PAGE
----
Milwaukee — In the first week of June in Wisconsin, beachgoers feasted on a carefully groomed Lake Michigan shore in front of volleyball nets on rainbow-striped poles and a waterfront café menu serving sausages, quesadillas, and mojitos.
Only one thing was missing. In place of the traditional wooden lifeguard rigs, there was a cherry red lifesaving rig and a sign: “No lifeguard is on duty. Swim at your own risk.”
Lifeguards are frustratingly scarce this year, leaving tens of thousands of the country’s swimming pools closed and beaches unguarded, and alienating the public from the American summer stalwart.
In Milwaukee County, where temperatures are already in the 80s and schoolchildren are ending the school year, a network of public pools has been closed rather than open. Officials said at least five facilities have been closed, and four swimming pools will be open to the public. On the famous beaches on Lake Michigan, swimmers must navigate choppy waves and dangerous avalanches.
Employment problems stretch across the country: Officials in Austin, Texas, said they have not yet found willing rescuers for half of the 750 jobs they hope to fill. In Cincinnati, hiring has been so short that only eight of the city’s 23 swimming pools have opened.
“It seems like an unsolvable problem,” Jim Tarantino, deputy director of Milwaukee County Parks, which operates the city’s pools, said of the closures. “We are divided like society.”
City officials and industry experts point to a combination of factors leading to a shortage of lifeguards. The low unemployment rate provided young people with abundant work options. Because of Covid-related restrictions during the pandemic, swimming lessons and lifeguard courses have often been suspended for parts of the past two years, poking holes in an already weak training pipeline. And employers choose from a smaller pool of applicants: In states like Wisconsin, there are fewer teens than in decades past, as residents chose to have smaller families.
Bernard J. said: Fisher II, director of health and safety for the American Lifeguard Association, “It’s the worst we’ve ever seen,” adding that a third of the country’s beaches and pools are affected by the shortage.
Even for pools that remain open, many are canceling swimming lessons and assigning their coaches to serve as lifeguards, complicating the training problem for the future. “If we don’t keep training our new lifeguards all summer, it will be a long time before we get out of this,” Fisher said.
In dire need of help, cities and private sector employers have suspended perks and raised hourly wages. Six Flags Street Louis offered lifeguards up to $18 an hour and promised a reward of $500. In Grand Rapids, Michigan, the parks department covered the cost of training lifeguards this year, helping to attract enough applicants to place staff at its parks.
In New Orleans, known for its hot and humid summer, lifeguards charge $15.91 an hour, a jump from less than $12 an hour last year, said Larry Barabino Jr., chief executive of the New Orleans Recreational Development Commission. He manages parks and pools in the city.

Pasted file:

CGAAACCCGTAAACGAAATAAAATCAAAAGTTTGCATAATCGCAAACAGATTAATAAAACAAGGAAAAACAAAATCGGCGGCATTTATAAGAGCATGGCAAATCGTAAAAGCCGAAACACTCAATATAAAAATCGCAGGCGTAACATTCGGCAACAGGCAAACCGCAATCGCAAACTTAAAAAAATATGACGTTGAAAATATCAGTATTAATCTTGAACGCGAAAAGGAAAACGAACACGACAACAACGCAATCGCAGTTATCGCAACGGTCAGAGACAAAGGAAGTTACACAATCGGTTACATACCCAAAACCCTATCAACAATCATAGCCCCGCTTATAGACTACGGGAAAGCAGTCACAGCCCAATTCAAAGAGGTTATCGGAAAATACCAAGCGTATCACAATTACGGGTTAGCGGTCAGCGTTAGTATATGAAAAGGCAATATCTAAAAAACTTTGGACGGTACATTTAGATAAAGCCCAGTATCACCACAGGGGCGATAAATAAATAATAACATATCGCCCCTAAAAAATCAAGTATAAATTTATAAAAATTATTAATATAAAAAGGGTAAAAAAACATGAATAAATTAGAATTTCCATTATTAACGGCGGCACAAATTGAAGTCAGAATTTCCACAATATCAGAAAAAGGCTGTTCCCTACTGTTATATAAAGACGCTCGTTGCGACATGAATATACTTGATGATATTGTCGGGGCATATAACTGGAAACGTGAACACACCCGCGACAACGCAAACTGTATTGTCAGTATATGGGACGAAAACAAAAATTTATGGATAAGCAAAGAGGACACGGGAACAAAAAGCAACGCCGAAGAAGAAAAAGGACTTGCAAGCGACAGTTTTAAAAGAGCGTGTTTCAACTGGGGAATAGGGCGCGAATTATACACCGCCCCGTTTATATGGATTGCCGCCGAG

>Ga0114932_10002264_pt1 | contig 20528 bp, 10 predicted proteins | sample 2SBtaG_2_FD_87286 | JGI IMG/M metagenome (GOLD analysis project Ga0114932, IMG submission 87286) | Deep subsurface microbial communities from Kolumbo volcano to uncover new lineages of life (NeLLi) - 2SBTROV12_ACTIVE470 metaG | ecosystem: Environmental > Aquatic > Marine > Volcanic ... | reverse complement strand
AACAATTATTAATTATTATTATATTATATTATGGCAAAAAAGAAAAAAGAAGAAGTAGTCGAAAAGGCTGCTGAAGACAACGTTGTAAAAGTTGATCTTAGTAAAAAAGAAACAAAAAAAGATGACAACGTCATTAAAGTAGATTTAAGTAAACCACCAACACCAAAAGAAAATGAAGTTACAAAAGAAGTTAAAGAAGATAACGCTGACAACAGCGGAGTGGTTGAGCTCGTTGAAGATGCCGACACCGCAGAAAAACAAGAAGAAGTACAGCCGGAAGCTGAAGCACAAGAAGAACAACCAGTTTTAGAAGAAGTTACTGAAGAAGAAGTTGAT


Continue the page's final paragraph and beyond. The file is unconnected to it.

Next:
“We were in the news, we were on social media, we were on the radio,” Mr. Barabino said.
But it didn’t work. Only five of the city’s 13 seasonal pools will open this summer. and mr. Barabino worries that teens will have fewer options for entertainment, especially when their families can’t afford expensive private camps and vacations.
“The challenge for some young people is, will the ability to walk to the pool in their area be there?” He said. “And the answer is no. They will not be able to swim every day.”
Austin’s network of public pools is slowly returning to life as hiring increases, and Aaron Levine, a watersports supervisor, says he hopes the department will do better than last year in meeting its goals. But he worries that the shortage of national lifeguards will have repercussions on the safety of swimmers, especially for children who are not good at water.
“It’s hard to watch,” he said. “It’s 100 degrees in Texas. If they don’t come to their neighborhood lifeguard pool, they’ll find a body of water somewhere.”
Many unused pools across the country are showing signs of deterioration, with weeds burrowing into cracks in the concrete. Washington Park Pool in Milwaukee is one of them, mint green diving boards hover over an empty pool, and an adjacent low-hanging building is closed and locked.
Mike Ether, who lives a few blocks away, sat on his front porch one recent afternoon and lamented that the local pool–chain-fenced, drained–was not available to children in the neighborhood.
He’s lived in the city for decades, and remembers his days as a teenager in the 1970s: When he was 14, he got a job as a lifeguard at that very pool.
“It was beautiful,” he said. “I got on your bike there, checked your bike — they watched it for you — and paid 25 cents to go swimming.”
A short drive from Bradford Beach on Lake Michigan, where a sign warned visitors that there would be no lifeguards on duty, some Milwaukee said the absence was a loss to a beloved ritual.
Tisha Sharif, 29, was at the beach during a break from her real estate job, enjoying a quiet moment as she watched the water from her car. She said she has fond memories of being a child on the beach, when lifeguards were plentiful and the crowds were even bigger.
“I remember it was cool at the time,” she said, adding that although her two-year-old daughter could swim, she didn’t want to be brought into the water without a lifeguard, and she knows how fast the baby can escape even more often than not the parent vigilance.
“I just don’t think it’s safe,” Ms. Sharif said. “It’s not the same thing.”